Saturday, August 20, 2011


  Hello Neighbor;

  I just saw a clip that Mr. Roger's Neighborhood was going to come back on the air in a pupped/cartoon format.  I thought that was, if I may use Scottie's term, Grand.  In my college courses, he actually came up a few times as a real pioneer in teaching through modeling.  Ever since watching him as a small child, I've learned best by watching someone do something and then trying the same thing myself...especially if I could get them to repeat it a few times.  So, hat's off to Fred.

  I recently went through some family troubles.  Yep, happens.  A wonderful and insightful friend showed me that I was being very concerned about what everyone else was going through and forgetting about that man in the mirror.  His words have been resonating with me ever since, to the point of having me unable to sleep a day later for the reverberating waves in my mind. 
  In searching this out, I found many cartoons and stylized phrases that spoke about respect for others, and even respect for oneself, but rarely do we hear about how we must sometimes stick up for ourselves.  We most often hear about being considerate and kind to others, to their belongings and their beliefs,... that sort of thing.  And, how quickly do we slide away from self concern as a position akin to selfishness.  And yet, our gift of life, liberty and even peace and happiness are only going to be protected by us, by each for his own.  The government can't give us self-respect.  Our religion can't.  Our family can't.  Really, it is a journey of self acceptance and discovery.  It is a learning process in which only we can be the teacher as well as the student.  We can be guided, taught a bit, even model it from someone like our lovable Fred Rogers, but in the end, only we - - only I can respect myself.
  And, sometimes, in order to respect myself, I must insist on being treated in a certain manner, a respectful manner.  And, as hard as it may be to require this, if someone isn't willing to respect me, then they are really unhealthy for me, aren't they?
  Is it so wrong that we should expect respect?  As a person, as a people group, we must not only know what we believe in and are willing to stand for, but also that we do not become other's doormat. 
  It's going to take some time.  I wasn't taught a great deal of self-respect growing up, instead having it drummed into my head how I needed to show respect for others instead.  So I need to learn this now, as an adult full of poor ways of doing things .....and this is going to take time.  But, it certainly feels right.


Sammy B said...

Hello Randy
Self-respect seems to me to be very much a double-edged sword. It is, as you say, important to an individual's psychological make-up, but it can be difficult for other people to come to terms with.
I am, as you know, having a rather difficult time at present. I'm not alone in that, by any means, and I'm well aware that many others have far worse to contend with than I do. And that's the side of things that people you interact with, even those close to you, seem to concentrate on. If you're seen to favour 'I', you're very often seen as selfish, egotistical, uncaring. Especially if you're a man. Men are supposed to cultivate the 'stiff upper lip', to suppress their emotional side. I've made tentative attempts this afternoon to draw my wife's attention to how low I'm feeling, but, while she hasn't been dismissive, she doesn't seem to understand, or maybe better appreciate, what I'm talking about. And she's a psychiatric nurse by profession. If someone with relevant professional qualifications can't readily distinguish self-respect and selfishness, what chance do the rest of us have?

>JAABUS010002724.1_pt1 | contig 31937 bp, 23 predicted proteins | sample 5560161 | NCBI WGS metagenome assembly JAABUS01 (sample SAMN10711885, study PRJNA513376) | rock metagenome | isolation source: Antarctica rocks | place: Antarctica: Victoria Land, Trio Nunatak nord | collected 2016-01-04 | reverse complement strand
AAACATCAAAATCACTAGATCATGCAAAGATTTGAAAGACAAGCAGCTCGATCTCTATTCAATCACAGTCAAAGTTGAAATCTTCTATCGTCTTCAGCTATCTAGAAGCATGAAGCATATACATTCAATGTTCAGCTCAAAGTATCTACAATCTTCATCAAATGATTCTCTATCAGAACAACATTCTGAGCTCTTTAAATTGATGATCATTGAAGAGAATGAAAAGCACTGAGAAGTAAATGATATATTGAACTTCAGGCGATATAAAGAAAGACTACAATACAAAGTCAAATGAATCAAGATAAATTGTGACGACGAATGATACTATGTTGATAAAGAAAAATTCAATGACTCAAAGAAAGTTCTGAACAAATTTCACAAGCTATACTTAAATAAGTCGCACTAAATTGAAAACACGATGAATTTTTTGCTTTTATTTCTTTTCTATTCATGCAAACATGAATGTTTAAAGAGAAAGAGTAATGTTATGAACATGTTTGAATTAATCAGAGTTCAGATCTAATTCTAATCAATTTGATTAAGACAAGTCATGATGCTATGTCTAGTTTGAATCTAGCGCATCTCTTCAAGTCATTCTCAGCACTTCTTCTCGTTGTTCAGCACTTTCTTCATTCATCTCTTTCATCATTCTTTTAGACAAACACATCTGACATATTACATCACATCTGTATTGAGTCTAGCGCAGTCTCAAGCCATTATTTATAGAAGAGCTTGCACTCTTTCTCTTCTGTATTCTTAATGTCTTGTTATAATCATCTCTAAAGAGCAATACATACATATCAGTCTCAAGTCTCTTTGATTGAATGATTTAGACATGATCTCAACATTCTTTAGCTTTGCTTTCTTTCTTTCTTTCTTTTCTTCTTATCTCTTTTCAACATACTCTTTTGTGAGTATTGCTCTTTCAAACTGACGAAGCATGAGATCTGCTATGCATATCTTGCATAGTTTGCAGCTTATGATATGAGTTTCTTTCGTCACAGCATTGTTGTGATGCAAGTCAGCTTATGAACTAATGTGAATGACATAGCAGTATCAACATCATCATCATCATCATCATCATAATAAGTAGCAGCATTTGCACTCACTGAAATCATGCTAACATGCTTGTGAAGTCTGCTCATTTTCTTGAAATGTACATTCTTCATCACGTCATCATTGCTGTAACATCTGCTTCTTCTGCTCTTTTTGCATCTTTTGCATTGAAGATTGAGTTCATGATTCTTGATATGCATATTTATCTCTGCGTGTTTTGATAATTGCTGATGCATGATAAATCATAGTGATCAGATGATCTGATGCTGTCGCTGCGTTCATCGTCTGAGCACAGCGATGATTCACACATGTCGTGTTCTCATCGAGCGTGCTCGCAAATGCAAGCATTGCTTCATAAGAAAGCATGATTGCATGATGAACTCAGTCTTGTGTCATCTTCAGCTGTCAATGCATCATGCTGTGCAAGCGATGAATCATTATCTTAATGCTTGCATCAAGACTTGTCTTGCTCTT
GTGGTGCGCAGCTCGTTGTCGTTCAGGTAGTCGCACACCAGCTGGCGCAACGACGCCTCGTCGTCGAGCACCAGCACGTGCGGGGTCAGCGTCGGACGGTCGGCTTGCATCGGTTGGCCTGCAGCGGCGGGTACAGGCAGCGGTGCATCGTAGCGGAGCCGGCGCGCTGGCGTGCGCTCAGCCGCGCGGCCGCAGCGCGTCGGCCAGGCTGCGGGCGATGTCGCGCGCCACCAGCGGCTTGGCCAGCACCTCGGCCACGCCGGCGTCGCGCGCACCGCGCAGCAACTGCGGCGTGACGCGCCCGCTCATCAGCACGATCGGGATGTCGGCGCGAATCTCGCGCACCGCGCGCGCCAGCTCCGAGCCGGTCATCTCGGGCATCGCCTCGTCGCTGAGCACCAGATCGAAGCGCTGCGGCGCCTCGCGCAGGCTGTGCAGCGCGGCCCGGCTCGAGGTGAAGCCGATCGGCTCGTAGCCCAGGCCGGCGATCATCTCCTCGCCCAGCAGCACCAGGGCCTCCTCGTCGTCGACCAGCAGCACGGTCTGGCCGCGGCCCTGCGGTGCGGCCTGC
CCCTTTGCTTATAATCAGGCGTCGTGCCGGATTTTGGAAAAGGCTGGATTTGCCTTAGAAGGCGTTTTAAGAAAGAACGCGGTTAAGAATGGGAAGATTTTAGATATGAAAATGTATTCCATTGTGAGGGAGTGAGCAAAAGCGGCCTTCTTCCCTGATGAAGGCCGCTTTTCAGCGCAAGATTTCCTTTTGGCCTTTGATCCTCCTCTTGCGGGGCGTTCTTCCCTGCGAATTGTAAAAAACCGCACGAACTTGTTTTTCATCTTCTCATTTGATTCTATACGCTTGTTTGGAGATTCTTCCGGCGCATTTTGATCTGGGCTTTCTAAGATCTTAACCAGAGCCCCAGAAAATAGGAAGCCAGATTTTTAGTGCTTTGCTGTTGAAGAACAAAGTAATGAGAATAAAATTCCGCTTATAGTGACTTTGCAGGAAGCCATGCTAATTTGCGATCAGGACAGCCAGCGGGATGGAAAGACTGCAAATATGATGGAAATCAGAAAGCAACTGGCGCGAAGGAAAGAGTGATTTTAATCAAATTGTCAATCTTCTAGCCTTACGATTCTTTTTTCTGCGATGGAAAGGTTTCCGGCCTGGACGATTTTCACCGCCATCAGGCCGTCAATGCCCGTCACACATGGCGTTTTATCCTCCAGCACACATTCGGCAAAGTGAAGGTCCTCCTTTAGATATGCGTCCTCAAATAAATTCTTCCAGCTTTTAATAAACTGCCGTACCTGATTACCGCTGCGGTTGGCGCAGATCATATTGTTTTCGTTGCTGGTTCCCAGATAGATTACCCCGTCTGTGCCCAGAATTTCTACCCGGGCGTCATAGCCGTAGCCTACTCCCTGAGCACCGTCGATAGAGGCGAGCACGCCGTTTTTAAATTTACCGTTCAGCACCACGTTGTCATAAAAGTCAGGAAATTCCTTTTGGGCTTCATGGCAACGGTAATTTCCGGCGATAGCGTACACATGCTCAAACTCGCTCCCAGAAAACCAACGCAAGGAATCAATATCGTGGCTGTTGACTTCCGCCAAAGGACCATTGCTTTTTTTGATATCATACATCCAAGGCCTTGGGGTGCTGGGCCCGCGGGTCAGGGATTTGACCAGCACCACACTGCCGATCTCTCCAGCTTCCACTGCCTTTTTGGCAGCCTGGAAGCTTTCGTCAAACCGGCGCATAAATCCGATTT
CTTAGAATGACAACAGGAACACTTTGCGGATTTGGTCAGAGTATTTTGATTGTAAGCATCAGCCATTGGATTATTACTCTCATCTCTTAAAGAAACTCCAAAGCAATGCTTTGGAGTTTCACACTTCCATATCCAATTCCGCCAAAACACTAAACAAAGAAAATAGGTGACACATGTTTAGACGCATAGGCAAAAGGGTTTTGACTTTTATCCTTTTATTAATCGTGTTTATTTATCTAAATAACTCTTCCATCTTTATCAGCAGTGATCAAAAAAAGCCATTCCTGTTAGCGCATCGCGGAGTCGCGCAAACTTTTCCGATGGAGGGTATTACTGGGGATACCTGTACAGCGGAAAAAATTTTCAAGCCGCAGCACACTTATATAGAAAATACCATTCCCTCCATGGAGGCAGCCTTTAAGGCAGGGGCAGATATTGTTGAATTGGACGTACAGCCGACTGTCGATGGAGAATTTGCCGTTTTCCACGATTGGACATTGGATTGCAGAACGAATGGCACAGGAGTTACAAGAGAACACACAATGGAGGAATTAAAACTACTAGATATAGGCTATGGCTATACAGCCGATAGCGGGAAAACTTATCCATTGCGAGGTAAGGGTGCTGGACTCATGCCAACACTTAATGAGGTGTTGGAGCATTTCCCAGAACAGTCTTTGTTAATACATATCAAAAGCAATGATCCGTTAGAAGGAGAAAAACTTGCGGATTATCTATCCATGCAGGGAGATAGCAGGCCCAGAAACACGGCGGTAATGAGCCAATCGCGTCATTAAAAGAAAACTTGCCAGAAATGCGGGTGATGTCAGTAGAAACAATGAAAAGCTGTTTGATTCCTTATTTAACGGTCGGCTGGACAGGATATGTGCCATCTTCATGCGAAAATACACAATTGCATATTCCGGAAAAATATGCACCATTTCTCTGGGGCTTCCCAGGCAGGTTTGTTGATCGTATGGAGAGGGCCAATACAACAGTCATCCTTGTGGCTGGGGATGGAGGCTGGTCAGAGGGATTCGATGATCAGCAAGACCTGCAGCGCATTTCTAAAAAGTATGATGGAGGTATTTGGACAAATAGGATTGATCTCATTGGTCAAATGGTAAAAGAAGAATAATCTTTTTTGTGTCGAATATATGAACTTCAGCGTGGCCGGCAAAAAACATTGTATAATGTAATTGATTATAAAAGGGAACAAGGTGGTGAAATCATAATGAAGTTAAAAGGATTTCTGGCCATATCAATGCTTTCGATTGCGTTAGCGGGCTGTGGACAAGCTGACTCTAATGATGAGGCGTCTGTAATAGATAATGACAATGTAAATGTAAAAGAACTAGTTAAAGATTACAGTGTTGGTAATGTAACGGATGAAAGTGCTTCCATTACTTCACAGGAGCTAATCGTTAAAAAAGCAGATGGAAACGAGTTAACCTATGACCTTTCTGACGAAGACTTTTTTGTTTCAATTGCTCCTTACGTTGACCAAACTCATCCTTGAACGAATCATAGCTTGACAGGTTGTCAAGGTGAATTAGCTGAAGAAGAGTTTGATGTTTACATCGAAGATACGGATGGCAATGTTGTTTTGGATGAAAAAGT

Love & best wishes
Sammy B

Anonymous said...

Hi Randy and Sam,
pleasee trust in an old man's judgement (70 years are long).
It is, as Randy put it in his headline:
only HE/ or SHE, who respects, will be really respected by others, and can feel them respecting you.
R.E.S.P.E.C.T. has a great deal in common with TRUST;
one has to trust to respect s.o. - to earn his or her trust and respect in return.

Just look at Amar and his family - and also at Amar and his Chums --- and all those, who are positively interacting with Amar (for instance the D.M.):

One has to trust to show respect and to earn - in return - trust and respect.

That "trust" earned by money or power will never create respect; it just leads to dependence and may be a bit of lojality, for the time, the "lower" can give his "upper" some ("material") benefits.

When I was a teacher, the best present I got from my students, was their respect, cause I let them feel, that I trusted and respected them.
<3 Miles

randy said...

What a difficult line, it is. I can say that perhaps it is a balance, in that one must respect himself to truly respect others and even to truly care for others. I don't know.... as I said, this is a journey that has me struggling to catch up and understand.
Come along...we'll trek on together.

randy said...

That is a great thing, Miles;
To know that you are appreciated and respected is the greatest gift. And, I love Amar... he is able to be the person I wish I could be so often.
Question: what do you do when that trust factor is broken and the disrespect stems from there? None of us are perfect.
Wonderful comment. Thank you.